Growing up in the heart of the Kansas Flint Hills, Mom loved wide-open spaces. I remember an excursion with her to find a tumble-down stone house that she caught a glimpse of one day. Most people, zipping along on the state highway, didn’t even register its presence.
Almost hidden in a fold of the hills, it sat abandoned for 70, maybe even 100 years. Taking to the gravel back roads, she finally found her way to it. We had to trek through long prairie grass to get closer while keeping a sharp eye out for rattlesnakes.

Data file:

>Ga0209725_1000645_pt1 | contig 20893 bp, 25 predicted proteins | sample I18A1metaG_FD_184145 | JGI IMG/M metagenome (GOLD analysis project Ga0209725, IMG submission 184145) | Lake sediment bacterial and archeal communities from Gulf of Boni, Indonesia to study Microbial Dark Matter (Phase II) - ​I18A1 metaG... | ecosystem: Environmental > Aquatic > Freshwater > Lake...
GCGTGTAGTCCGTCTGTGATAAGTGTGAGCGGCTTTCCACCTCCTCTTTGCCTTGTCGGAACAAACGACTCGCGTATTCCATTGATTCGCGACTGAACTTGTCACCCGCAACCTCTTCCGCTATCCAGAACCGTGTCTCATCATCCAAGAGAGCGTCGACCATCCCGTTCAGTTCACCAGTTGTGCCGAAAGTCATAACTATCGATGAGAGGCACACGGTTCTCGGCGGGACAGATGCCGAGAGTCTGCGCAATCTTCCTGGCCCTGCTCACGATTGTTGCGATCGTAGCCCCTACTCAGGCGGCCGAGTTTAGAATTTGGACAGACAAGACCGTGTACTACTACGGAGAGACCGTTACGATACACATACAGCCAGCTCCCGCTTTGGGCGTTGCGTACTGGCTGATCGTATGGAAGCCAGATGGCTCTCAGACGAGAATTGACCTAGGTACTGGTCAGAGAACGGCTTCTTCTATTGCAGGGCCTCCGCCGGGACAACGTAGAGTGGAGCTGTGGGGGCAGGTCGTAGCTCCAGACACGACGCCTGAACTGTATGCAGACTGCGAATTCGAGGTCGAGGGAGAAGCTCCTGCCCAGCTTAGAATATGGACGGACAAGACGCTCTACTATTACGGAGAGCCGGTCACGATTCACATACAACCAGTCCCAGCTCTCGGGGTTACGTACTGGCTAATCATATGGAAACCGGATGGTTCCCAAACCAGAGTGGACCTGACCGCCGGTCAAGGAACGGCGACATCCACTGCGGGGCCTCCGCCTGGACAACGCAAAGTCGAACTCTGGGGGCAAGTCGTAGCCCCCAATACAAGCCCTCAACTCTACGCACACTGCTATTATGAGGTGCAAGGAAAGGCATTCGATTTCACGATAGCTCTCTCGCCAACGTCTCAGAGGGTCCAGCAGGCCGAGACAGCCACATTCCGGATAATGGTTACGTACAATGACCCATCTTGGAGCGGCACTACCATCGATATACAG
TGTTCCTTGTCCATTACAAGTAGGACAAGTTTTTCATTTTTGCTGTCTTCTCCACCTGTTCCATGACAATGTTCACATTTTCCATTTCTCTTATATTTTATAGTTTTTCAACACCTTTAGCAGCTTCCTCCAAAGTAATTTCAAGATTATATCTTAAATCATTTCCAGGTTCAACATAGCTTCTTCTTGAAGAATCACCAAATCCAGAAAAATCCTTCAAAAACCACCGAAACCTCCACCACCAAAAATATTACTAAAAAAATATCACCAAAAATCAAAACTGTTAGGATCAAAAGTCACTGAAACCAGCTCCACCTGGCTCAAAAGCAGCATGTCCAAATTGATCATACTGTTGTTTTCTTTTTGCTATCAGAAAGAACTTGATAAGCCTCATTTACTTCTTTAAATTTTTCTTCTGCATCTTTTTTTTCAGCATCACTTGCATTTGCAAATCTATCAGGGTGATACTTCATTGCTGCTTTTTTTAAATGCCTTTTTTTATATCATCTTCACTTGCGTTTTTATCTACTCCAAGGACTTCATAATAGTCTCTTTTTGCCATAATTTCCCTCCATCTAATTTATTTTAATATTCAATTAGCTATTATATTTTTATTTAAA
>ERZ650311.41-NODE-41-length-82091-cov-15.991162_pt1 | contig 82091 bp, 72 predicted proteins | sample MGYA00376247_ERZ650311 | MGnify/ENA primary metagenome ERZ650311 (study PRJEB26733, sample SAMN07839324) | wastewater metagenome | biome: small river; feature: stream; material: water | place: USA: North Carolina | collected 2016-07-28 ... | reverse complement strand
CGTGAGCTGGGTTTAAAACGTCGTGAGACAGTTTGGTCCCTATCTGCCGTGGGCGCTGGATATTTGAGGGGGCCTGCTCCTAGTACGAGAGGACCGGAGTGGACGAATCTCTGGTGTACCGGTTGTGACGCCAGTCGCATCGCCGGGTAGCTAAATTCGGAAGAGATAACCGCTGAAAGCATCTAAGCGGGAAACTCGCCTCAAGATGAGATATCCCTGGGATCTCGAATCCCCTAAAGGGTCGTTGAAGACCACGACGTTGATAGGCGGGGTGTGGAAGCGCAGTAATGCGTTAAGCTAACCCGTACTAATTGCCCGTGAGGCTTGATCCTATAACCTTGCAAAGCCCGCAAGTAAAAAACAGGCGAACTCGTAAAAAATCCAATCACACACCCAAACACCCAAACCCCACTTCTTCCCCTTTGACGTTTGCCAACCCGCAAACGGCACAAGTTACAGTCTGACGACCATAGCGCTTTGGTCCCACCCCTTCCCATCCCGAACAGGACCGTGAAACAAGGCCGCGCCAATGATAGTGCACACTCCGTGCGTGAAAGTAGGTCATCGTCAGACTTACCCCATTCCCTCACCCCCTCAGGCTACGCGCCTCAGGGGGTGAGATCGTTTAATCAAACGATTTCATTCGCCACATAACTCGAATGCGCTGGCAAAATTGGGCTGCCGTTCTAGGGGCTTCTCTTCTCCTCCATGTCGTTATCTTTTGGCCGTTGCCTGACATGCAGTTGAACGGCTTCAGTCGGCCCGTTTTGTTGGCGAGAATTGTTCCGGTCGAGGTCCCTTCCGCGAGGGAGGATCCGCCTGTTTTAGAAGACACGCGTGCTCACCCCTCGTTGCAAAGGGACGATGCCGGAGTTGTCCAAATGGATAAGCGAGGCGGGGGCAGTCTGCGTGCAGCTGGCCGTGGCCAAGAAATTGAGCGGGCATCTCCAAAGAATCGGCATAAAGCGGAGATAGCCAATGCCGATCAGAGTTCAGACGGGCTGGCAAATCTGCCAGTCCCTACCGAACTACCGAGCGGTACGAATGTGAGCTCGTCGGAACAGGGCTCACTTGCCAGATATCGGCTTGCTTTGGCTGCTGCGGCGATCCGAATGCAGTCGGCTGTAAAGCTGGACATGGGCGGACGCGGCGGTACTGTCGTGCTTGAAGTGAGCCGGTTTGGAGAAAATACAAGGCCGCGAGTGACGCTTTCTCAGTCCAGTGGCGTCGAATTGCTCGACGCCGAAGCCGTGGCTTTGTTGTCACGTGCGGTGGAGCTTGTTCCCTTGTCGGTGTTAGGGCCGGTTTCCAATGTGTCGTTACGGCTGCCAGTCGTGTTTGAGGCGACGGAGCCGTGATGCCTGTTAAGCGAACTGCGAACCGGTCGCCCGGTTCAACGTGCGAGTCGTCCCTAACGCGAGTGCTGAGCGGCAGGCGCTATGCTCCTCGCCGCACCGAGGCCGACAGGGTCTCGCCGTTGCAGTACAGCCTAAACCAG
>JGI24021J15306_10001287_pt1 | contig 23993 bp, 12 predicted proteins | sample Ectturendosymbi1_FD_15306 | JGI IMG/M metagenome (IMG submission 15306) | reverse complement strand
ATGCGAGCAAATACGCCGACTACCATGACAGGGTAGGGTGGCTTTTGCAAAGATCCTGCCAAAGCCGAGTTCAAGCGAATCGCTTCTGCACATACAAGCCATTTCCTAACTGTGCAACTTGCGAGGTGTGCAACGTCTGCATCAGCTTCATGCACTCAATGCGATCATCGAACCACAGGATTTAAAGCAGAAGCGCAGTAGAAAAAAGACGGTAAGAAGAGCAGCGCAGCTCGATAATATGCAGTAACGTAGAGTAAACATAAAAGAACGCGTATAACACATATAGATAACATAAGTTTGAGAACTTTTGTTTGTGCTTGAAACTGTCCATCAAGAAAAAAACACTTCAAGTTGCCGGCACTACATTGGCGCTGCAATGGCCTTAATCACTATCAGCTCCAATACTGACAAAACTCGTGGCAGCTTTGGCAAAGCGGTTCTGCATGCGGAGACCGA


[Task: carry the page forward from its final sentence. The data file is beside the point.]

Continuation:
We were also wary of range cattle. Most would not bother us, but a bull could be aggressive. The stone house, small and just a single room, looked lonely with its roof long gone and its walls only partially standing. The fallen limestone blocks littered the ground around it, blending in with the golden grasses of autumn.
Thank you, Mom, for instilling in your children an appreciation of those early Kansas pioneers and for the seemingly endless prairie views. My sisters and I talked about a suitable place for spreading our parents’ ashes. The Flint Hills area is high on our list of places they would like.